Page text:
Flipped learning: training got there first with flipcharts!
Flip one’s lid
We’ve all been there. That collaborative event where you’re forced to sit at round tables and asked to select a chair The trainer then poses some questions which you’re expected to answer with the Chairs of each table feeding back to the group as a whole, while someone writes it up on flipchart sheets and pins them on the wall, so that it can be collated and sent out to everyone.
What actually happens is that the extrovert quickly volunteers to be the chair (or becomes chair by default as no one else can be bothered), the table spends too long deciding what the ill-formed question actually means or shoots off on obscure tangents, the question forgotten. The chair then feeds back their own thoughts, ignoring all other contributions. Sure the flip chart pages are pinned up on the wall with bluetac, ruining the paint work, but you never, ever get the feedback sent to you afterwards.
This is what passes for collaboration in training, an tired-old ritual that is generally a waste of time. It’s illusory learning, pretend collaboration and just one of those awful things that only happen on awful training courses. I really do want to flip my proverbial lid when these sessions are suggested.
OK, the flipside of flipcharts is that they do have their uses. They’re a bit boring, but big enough to be seen by small audiences and small enough to be used by a presenter and a little more small scale and human than a massive projection. For small group brainstorming and sport’s coaching, they can be useful.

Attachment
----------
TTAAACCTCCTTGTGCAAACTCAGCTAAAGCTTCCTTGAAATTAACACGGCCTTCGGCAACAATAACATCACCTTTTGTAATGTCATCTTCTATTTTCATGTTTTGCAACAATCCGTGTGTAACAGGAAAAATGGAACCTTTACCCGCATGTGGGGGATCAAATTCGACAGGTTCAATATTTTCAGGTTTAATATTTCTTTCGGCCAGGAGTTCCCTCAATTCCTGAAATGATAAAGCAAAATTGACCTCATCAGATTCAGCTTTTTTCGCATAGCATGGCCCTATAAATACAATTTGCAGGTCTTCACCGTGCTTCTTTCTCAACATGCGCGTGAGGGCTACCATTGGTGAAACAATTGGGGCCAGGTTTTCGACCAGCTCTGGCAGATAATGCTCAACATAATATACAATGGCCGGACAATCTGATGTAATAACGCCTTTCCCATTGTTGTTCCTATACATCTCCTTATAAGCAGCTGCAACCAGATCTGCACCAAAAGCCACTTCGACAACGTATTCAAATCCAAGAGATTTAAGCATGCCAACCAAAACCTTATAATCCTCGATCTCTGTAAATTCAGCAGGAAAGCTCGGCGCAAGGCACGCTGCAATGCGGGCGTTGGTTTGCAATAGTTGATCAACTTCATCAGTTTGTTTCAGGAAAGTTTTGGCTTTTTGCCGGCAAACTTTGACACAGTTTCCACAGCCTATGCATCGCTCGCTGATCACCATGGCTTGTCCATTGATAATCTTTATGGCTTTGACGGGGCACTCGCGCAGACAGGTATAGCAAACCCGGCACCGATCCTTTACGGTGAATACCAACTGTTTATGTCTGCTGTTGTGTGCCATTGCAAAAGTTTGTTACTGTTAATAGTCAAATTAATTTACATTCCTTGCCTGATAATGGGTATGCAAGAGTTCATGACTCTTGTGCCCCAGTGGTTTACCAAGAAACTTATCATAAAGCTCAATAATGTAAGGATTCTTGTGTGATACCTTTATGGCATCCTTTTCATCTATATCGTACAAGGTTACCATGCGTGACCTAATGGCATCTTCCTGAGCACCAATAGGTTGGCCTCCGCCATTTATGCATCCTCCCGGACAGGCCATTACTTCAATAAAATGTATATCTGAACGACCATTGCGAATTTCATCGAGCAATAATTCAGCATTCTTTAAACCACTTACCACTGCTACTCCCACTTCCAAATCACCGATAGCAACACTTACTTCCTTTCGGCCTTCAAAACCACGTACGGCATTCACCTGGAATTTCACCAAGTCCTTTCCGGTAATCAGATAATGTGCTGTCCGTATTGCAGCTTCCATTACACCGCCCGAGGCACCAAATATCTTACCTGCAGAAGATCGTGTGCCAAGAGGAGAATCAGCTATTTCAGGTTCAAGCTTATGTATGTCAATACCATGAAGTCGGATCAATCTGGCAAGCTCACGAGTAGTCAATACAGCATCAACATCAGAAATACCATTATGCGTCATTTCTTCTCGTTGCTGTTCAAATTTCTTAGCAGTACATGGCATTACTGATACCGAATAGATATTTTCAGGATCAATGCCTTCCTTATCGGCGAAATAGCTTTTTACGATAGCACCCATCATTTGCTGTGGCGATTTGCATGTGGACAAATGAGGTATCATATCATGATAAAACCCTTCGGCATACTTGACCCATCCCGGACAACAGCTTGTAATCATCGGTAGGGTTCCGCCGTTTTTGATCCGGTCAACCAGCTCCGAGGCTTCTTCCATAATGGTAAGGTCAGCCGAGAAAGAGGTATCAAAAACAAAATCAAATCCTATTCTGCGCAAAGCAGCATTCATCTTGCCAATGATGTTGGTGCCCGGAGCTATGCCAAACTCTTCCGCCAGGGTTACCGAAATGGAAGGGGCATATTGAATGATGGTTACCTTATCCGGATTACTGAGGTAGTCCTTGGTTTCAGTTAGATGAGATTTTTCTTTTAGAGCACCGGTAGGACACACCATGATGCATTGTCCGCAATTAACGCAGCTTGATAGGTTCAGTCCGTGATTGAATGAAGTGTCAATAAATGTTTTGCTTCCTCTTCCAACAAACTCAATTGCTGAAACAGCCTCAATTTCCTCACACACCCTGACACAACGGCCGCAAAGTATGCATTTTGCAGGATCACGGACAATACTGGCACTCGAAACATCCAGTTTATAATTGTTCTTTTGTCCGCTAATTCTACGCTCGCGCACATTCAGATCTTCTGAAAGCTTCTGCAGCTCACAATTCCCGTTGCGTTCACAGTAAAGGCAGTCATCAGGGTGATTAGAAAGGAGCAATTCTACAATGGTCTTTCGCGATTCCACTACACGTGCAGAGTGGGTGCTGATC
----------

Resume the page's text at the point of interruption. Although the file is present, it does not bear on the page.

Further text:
Of course, they don’t require batteries or computer technology, so many trainers see it as a safe bet. Unlike PowerPoint, paper is designed to be written upon, and so you can capture the thoughts of learners. Its popularity among trainers is due in some part to its suitability to small audiences in courses with fixed content.
Some flipchart tips include; writing straight by ruling faint lines before you start, write words or images in faint pencil and amaze learners with your free-flowing sketching skills or write faint notes to keep you on track.
Not much to them really but I do like this spoof entry under Flipcharts in Wikipedia,“Recently, scientists have developed a digital self-writing flip chart which writes word for word everything it is instructed to record. The disability action group "Armless" has stated that this is a significant step forward for disabilities groups to have conferences with people without disabilities. Also being released into public sale is a flipchart which is self-heightening. This system is known as the POGO system.”